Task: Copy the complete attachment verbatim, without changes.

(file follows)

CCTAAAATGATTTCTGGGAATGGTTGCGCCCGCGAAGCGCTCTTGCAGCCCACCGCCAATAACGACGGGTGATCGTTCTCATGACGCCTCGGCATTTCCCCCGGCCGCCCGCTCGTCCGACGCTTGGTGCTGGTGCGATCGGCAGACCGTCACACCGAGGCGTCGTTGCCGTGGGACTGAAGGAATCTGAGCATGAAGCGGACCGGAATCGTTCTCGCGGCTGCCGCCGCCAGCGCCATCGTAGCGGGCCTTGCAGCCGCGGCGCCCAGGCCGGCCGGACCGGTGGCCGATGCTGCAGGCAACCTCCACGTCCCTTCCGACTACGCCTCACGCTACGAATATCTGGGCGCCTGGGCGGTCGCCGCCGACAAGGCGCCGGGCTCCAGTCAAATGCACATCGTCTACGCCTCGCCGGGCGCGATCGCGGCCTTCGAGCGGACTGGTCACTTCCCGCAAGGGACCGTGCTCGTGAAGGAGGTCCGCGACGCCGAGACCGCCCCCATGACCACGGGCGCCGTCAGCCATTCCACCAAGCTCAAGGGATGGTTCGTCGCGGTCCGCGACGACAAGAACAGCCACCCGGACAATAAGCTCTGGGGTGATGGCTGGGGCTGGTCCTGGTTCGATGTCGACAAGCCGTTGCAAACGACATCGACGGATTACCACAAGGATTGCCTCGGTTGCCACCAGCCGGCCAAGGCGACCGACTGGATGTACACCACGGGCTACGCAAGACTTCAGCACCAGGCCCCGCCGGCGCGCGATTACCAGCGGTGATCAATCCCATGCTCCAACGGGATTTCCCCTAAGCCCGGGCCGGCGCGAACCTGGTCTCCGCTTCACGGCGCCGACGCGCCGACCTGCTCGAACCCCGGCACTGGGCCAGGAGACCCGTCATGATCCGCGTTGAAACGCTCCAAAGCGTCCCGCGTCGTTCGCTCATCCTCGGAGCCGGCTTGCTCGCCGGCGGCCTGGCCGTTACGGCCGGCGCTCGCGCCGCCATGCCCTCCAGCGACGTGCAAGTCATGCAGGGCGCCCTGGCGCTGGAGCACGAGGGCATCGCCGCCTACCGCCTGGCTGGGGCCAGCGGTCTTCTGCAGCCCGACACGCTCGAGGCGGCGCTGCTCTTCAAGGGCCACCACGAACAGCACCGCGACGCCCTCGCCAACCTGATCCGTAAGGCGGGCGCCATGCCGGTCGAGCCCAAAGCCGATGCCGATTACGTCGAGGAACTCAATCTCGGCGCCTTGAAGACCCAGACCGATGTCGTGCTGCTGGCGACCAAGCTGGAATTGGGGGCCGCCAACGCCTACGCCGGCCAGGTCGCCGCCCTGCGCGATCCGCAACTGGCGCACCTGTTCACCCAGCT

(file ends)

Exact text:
CCTAAAATGATTTCTGGGAATGGTTGCGCCCGCGAAGCGCTCTTGCAGCCCACCGCCAATAACGACGGGTGATCGTTCTCATGACGCCTCGGCATTTCCCCCGGCCGCCCGCTCGTCCGACGCTTGGTGCTGGTGCGATCGGCAGACCGTCACACCGAGGCGTCGTTGCCGTGGGACTGAAGGAATCTGAGCATGAAGCGGACCGGAATCGTTCTCGCGGCTGCCGCCGCCAGCGCCATCGTAGCGGGCCTTGCAGCCGCGGCGCCCAGGCCGGCCGGACCGGTGGCCGATGCTGCAGGCAACCTCCACGTCCCTTCCGACTACGCCTCACGCTACGAATATCTGGGCGCCTGGGCGGTCGCCGCCGACAAGGCGCCGGGCTCCAGTCAAATGCACATCGTCTACGCCTCGCCGGGCGCGATCGCGGCCTTCGAGCGGACTGGTCACTTCCCGCAAGGGACCGTGCTCGTGAAGGAGGTCCGCGACGCCGAGACCGCCCCCATGACCACGGGCGCCGTCAGCCATTCCACCAAGCTCAAGGGATGGTTCGTCGCGGTCCGCGACGACAAGAACAGCCACCCGGACAATAAGCTCTGGGGTGATGGCTGGGGCTGGTCCTGGTTCGATGTCGACAAGCCGTTGCAAACGACATCGACGGATTACCACAAGGATTGCCTCGGTTGCCACCAGCCGGCCAAGGCGACCGACTGGATGTACACCACGGGCTACGCAAGACTTCAGCACCAGGCCCCGCCGGCGCGCGATTACCAGCGGTGATCAATCCCATGCTCCAACGGGATTTCCCCTAAGCCCGGGCCGGCGCGAACCTGGTCTCCGCTTCACGGCGCCGACGCGCCGACCTGCTCGAACCCCGGCACTGGGCCAGGAGACCCGTCATGATCCGCGTTGAAACGCTCCAAAGCGTCCCGCGTCGTTCGCTCATCCTCGGAGCCGGCTTGCTCGCCGGCGGCCTGGCCGTTACGGCCGGCGCTCGCGCCGCCATGCCCTCCAGCGACGTGCAAGTCATGCAGGGCGCCCTGGCGCTGGAGCACGAGGGCATCGCCGCCTACCGCCTGGCTGGGGCCAGCGGTCTTCTGCAGCCCGACACGCTCGAGGCGGCGCTGCTCTTCAAGGGCCACCACGAACAGCACCGCGACGCCCTCGCCAACCTGATCCGTAAGGCGGGCGCCATGCCGGTCGAGCCCAAAGCCGATGCCGATTACGTCGAGGAACTCAATCTCGGCGCCTTGAAGACCCAGACCGATGTCGTGCTGCTGGCGACCAAGCTGGAATTGGGGGCCGCCAACGCCTACGCCGGCCAGGTCGCCGCCCTGCGCGATCCGCAACTGGCGCACCTGTTCACCCAGCT